The internet was a not-so-great back then, but you could still type things into a search bar and, after an eternity, it would bring back results. The search I did was something along the lines of, ‘how to write a novel quickly’, and one of the top pages Yahoo brought back was this weird site called ‘NaNoWriMo’. I’m so glad that the bored, clueless teenager me clicked on that link, because I’ve since come to realize that Nanowrimo is a writer’s best friend!
What Is It?
Nanowrimo is short for National Novel Writing Month, a website/event devoted to helping people reach their novel-writing goals. Some pronounce it ‘Na No Wry Moe’, but I say ‘Na No Wree Moe’ because it rolls off the tongue better. Nanowrimo started in 1999 as twenty-one kids (I say kids, but they were in their twenties) getting together, harnessing the power of peer pressure to each write a novel.
The goal is simple: during the 30 days of November, you write a 50,000 word novel. That’s it.
Nanowrimo has set a lofty goal, and provides a support system and some tools to get it done. There aren’t any other rules, other than 30 days, 50k words. You can go over that word amount, and you can even keep writing past November 30.
No one punishes you for not making the 50k goal, and the only thing you get if you ‘win’ is the personal satisfaction of knowing that you’re now a badass novelist (actually, that’s not true, you also get a little winner’s badge on your Nanowrimo profile and a snazzy certificate you can print out). I’ve won twice now, and it feels incredible!
Nanowrimo Is A Writer’s Best Friend, So If You’re a Writer, Get Started!
Step 1: sign up. Go to Nanowrimo.org and start an account, adding a bit of personal information and a picture. It helps with the next step, which is getting involved in the community.
Step 2: Making the most of those forums! Even if you don’t actively participate, it really helps to read what other people are saying and going through. Nothing gets motivation going more than hearing about other people’s journey; the amazing concepts they have, the same frustrations they’re going through, and the incredible process of turning a simple idea into whole worlds to explore. I swoon with happiness!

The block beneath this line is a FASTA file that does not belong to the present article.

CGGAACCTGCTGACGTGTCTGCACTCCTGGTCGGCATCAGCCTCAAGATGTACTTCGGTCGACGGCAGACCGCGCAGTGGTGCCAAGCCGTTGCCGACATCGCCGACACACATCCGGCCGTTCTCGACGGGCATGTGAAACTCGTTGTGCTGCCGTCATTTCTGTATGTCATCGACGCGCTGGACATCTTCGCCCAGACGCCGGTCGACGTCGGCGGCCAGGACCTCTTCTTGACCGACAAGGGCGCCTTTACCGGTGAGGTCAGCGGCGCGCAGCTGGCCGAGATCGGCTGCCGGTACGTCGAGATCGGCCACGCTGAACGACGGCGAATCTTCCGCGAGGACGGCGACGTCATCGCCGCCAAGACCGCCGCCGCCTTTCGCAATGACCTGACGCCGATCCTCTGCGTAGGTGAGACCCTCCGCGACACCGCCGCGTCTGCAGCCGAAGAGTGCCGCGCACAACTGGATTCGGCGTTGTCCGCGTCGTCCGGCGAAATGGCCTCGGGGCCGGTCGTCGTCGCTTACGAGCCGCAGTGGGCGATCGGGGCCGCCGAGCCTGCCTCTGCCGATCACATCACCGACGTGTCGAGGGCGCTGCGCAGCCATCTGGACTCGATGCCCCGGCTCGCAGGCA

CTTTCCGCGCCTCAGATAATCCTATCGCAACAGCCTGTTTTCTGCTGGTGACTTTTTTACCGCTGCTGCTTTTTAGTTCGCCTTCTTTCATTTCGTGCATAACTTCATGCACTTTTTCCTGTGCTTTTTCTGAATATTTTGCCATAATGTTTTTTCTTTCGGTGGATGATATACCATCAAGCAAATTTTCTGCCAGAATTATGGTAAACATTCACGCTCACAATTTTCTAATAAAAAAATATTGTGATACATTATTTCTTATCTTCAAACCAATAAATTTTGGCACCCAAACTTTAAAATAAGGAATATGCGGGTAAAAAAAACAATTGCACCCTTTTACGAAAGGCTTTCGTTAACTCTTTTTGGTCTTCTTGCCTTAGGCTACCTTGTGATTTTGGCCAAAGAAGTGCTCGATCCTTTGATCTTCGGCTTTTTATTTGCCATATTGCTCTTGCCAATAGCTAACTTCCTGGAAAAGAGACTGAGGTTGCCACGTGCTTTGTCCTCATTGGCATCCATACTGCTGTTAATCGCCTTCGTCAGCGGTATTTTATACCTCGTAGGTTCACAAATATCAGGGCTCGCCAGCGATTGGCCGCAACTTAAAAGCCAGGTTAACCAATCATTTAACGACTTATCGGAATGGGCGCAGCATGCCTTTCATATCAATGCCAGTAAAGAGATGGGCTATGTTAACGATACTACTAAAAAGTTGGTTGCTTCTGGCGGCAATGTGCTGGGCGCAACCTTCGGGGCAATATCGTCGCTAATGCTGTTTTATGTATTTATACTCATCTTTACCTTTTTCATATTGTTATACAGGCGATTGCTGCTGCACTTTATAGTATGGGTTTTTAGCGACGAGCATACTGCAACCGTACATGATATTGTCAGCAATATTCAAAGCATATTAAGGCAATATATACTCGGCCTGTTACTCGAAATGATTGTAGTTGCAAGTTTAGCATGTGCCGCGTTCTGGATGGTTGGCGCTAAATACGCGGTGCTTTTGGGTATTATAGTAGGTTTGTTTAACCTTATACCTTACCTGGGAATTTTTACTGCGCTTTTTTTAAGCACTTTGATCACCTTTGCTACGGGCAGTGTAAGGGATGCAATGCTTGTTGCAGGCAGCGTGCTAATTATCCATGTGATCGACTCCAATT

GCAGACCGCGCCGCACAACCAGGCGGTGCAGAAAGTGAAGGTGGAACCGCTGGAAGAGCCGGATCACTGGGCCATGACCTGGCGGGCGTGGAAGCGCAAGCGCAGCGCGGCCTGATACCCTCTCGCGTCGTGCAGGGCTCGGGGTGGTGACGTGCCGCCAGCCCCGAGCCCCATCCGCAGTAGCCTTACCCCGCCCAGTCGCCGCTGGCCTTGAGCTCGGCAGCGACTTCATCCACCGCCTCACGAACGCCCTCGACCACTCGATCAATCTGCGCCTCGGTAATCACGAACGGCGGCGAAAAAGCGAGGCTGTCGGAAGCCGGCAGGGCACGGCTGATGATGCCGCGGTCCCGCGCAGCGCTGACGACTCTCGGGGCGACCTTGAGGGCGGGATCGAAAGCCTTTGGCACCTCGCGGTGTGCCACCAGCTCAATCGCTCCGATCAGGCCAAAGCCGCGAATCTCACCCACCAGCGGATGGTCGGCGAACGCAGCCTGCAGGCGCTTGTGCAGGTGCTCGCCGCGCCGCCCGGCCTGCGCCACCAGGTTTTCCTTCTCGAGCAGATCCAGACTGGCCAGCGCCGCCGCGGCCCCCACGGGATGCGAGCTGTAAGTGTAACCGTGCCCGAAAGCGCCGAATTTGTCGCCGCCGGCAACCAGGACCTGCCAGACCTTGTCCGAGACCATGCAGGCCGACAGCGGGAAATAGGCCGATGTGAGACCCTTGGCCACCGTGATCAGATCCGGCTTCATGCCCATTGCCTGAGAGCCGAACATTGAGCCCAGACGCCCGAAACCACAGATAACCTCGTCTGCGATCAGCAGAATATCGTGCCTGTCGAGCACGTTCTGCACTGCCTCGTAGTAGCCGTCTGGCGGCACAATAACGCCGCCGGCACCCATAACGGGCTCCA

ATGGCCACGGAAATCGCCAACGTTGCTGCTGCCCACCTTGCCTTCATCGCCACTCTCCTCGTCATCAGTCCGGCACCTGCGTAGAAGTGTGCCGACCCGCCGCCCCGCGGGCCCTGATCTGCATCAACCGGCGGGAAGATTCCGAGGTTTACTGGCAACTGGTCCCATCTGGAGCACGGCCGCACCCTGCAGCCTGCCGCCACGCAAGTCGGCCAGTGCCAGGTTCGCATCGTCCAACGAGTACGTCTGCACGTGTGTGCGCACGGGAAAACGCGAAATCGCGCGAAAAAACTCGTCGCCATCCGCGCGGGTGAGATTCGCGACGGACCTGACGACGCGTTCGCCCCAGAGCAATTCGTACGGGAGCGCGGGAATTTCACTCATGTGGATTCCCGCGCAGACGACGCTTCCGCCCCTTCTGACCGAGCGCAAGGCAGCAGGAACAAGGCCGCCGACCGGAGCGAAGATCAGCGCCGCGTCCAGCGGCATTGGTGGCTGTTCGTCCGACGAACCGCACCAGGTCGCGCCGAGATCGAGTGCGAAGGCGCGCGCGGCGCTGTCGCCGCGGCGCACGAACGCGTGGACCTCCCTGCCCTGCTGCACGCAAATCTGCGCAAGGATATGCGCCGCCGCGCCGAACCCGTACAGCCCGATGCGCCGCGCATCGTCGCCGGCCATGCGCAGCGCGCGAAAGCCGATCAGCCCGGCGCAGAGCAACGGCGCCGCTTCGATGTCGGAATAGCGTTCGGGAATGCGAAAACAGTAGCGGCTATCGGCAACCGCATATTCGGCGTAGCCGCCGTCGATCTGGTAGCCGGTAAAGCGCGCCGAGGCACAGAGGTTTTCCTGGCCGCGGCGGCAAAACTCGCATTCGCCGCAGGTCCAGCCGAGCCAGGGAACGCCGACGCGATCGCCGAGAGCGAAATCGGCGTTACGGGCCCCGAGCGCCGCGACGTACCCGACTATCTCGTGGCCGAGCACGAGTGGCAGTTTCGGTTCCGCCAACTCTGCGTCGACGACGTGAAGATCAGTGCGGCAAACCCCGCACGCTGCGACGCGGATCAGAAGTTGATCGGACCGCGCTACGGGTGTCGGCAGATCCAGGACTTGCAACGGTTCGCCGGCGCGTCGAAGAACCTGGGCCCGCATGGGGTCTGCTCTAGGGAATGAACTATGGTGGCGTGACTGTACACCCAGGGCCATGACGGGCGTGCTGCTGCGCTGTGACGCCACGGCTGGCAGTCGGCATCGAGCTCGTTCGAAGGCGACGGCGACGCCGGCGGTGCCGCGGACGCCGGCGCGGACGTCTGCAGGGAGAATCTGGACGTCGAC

After finding your way out of the forums, navigate to My NaNoWriMo. This is where you’ll enter information for your writing project, like the title and a short synopsis. Note that you can only enter details for November’s novel starting in October. If you’re anxious to get started sooner, try doing Camp Nanowrimo, which runs in April and July.
Ready, Set, November!
Right. So, after checking out the website, doing some prep and getting all excited, November hits! I’m warning you right now, it’s going to be a wild ride.
The first week is like January 1st at the gym. Your blood is pumping, wild visions of how cool your novel will be fills your mind, and the motivation is so tangible you can almost taste it. Reality has not yet hit, but it will. It will.
Weeks 2 & 3
Week two you’ve begun to realize that you need to pace yourself, and work out a schedule. The initial excitement has worn off a little, and it’s begun to be a struggle making those daily word goals. I’ve often sat at my computer for an hour, getting little tasks out of the way so that I can get working on my novel. Important tasks, like checking email, seeing if anyone’s posted on Facebook, seeing how many Nanowrimo hashtags are on Instagram, checking my email again, reading over my to-do list for the day….
It helps to read the last few paragraphs of what you wrote the day before, read the notes you’ve made on what you want to work on today, and then just get butt in chair, hands on keyboard.
As Week 3 comes around, things start to get painful. You get your groove, then get stuck in a rut, then find a moment of inspiration, immediately followed by extreme hatred of your entire novel. Week 3 – for me at least – is a real emotional rollercoaster.
The End Is In Sight
Finally, Week 4! You realize that your novel will need to go waaaayyy past 50,000 words to actually be finished, but you don’t care. Just get those words done; keep plugging away! You’re at 45,000 words and you will finish, dammit!
The last night of the last day. Some years I stay up until midnight wildly attacking my keyboard, trying to squeeze in as many words as I can. Some years I’ve been all like, ‘screw it’, and watched Netflix instead.
At the end, if you’ve persevered, if you’ve made writing a daily habit that you barely even have to think about anymore, you’ll come away with a freshly, horribly written novel. Don’t feel bad. First drafts are always horrible, and will improve with revising. But that’s another problem, another month.
For now, sit back, take a break, and feel proud that you are officially a novelist!
Wait! There more! Well, technically there isn’t yet, but there will be.
On Wednesday (that’s two days from now), I’ll share my personal story of my Nanowrimo journey. It’s a little bit embarrassing because for the first time ever, a person other than myself will see some samples of my super-awesome writing skills from back then. Ya. I pre-apologize for the cringing you’ll do.
Okay, over and out for reals this time!